Five takeaways from Wales v South Africa

Colin Newboult

South Afria's Handre Pollard celebrates on the final whistle of the 2019 Rugby World Cup Semi Final match at International Stadium Yokohama.

Following a 19-16 win for South Africa over Wales in their Rugby World Cup semi-final, here’s our five takeaways from the Yokohama fixture.

Kick, kick, kick: It was expected to be the case but it did not make the game any less dull. Gareth Davies, Faf de Klerk, Dan Biggar and Handre Pollard took it in turns to put the ball up in the air and try and get their team on the front foot. What ensued was countless errors and a set-piece battle, and the contest suffered as a result. Unsurprisingly, with the more powerful pack, the Springboks enjoyed the better of proceedings and deservedly won the game.

Springboks power tells: Wales have an innate ability to remain in the contest but South Africa are simply bigger blokes and they put Warren Gatland’s men under more pressure. Their execution wasn’t particularly great at times, while their ill-discipline was poor, but they were generally on the front foot. Mistakes also crept in, especially after the break, but when the Boks were error-free, they controlled the game via their set-piece. The scrum was dominant and the maul was once again a weapon, which proved crucial in the triumph.

Regret from a Welsh perspective? Everyone knew what South Africa were going to do but people thought that Wales might mix it up a bit and give the Springboks something else to think about. Ultimately, they didn’t really show much variety and only remained in the contest due to a plethora of Springboks errors. If it came down to an arm-wrestle, the two-time champions were more than likely to come out on top and that’s what happened. They were unfortunate to see talented backs Liam Williams and George North go down injured, but Warren Gatland’s men were too rigid on Sunday.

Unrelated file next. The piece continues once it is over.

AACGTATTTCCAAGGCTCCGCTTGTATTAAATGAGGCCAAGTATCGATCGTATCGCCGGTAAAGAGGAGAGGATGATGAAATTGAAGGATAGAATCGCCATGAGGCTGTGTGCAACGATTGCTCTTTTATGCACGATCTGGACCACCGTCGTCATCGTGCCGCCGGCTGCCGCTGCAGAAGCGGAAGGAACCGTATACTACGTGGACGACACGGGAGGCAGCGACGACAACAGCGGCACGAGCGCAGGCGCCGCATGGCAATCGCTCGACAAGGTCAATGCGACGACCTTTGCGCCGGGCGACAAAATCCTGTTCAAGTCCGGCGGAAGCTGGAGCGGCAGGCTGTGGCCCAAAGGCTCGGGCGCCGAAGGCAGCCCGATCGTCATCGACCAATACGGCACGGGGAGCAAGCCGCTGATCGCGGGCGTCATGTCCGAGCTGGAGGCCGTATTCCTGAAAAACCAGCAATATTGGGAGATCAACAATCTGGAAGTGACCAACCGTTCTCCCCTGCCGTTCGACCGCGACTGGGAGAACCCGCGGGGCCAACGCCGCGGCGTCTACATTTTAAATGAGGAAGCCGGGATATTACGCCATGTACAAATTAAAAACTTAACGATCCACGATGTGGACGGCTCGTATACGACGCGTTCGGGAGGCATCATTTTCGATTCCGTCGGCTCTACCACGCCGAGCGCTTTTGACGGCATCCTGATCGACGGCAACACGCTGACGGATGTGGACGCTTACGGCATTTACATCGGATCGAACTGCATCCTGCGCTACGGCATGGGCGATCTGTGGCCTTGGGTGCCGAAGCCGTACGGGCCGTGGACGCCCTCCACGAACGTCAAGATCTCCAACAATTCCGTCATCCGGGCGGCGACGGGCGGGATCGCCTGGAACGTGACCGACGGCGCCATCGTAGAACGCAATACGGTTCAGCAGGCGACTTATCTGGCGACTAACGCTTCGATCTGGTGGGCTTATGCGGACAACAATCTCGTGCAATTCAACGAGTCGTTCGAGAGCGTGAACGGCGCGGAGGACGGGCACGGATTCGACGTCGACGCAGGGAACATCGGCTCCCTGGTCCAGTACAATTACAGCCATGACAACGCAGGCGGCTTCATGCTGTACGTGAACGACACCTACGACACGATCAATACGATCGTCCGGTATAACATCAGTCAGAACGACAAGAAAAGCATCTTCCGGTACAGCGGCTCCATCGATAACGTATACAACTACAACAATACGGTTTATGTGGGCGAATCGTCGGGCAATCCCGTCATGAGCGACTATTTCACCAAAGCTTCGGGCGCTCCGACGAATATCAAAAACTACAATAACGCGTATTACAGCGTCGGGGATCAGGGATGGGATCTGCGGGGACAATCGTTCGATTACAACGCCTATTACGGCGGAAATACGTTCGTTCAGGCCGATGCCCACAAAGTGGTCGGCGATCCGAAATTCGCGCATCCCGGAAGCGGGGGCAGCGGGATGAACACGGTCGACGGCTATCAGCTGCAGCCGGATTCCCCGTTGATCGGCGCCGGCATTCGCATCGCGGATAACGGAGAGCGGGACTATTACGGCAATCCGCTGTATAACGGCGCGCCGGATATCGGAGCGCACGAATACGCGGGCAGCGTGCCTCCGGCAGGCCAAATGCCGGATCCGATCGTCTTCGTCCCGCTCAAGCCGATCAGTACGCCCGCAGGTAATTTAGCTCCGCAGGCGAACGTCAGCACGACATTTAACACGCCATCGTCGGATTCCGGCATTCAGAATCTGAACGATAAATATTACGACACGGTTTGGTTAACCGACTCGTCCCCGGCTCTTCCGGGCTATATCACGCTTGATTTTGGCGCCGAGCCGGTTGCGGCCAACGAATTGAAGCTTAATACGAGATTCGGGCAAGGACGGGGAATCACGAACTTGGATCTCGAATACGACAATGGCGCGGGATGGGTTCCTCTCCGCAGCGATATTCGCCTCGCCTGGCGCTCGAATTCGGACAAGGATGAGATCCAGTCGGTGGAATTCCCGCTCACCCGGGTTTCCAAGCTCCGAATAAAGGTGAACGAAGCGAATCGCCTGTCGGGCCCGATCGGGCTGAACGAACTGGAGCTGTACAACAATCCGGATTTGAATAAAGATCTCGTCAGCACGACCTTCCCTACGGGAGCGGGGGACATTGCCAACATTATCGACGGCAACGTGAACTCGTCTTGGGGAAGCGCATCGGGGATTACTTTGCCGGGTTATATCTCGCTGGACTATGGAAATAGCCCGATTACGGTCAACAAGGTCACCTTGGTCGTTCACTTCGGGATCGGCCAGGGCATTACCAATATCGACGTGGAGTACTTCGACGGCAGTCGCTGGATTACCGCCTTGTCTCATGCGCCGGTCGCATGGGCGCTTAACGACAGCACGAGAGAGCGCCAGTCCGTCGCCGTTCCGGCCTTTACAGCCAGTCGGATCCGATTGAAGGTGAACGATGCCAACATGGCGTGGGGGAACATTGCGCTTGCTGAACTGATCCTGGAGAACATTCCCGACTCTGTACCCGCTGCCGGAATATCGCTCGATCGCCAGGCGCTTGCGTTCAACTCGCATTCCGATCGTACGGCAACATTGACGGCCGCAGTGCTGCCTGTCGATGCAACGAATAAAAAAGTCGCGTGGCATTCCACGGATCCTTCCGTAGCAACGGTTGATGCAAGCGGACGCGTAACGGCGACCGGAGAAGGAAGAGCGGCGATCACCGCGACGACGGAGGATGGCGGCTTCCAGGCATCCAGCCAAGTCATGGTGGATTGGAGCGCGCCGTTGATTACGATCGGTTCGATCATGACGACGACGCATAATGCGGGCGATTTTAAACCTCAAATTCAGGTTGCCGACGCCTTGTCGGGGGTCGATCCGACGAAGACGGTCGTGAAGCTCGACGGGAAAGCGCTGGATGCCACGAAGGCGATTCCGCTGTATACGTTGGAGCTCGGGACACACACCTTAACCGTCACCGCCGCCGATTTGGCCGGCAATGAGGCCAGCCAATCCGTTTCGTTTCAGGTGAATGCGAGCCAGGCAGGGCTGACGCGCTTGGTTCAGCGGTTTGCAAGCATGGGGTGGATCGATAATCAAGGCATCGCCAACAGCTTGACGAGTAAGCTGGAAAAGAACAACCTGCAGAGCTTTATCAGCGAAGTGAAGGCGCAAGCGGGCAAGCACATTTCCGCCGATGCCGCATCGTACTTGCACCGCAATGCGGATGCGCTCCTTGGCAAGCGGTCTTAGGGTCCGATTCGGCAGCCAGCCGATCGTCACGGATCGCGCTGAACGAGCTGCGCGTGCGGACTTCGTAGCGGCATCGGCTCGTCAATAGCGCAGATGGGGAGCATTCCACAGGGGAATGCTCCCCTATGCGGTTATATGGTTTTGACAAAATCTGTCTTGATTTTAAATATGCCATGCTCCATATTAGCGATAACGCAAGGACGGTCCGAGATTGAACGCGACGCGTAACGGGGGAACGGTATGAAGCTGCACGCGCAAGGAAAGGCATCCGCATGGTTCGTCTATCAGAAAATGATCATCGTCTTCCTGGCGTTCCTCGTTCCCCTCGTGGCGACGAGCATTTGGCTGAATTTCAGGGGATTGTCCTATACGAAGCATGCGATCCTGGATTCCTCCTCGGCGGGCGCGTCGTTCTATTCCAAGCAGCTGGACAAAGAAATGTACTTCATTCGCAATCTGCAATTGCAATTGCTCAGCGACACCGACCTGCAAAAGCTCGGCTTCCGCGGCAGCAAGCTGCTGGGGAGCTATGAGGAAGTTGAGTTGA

Handre Pollard keeps his cool: The fly-half is a more talented player than the role he has been given would suggest, but Pollard did what he needed to do. The pivot was excellent off the tee, ending with a 100 per cent record and 14 points to his name. He also showed impressive composure to slot the decisive penalty with just five minutes remaining and the 25-year-old will need that clinical edge if South Africa are to take the title.

England undoubted favourites: The Red Rose won’t be concerned with what they saw from the Springboks, but they will be wary of the Springboks’ excellence up front. On paper, Eddie Jones has a forward eight which is more than capable of matching the South Africans but they will have to do the hard yards early on next weekend. If they can do that and the half-backs kick well out of hand then there is more quality and creativity in the backs than their opponents. England varied their game well against New Zealand and will look to avoid getting bogged down in the final.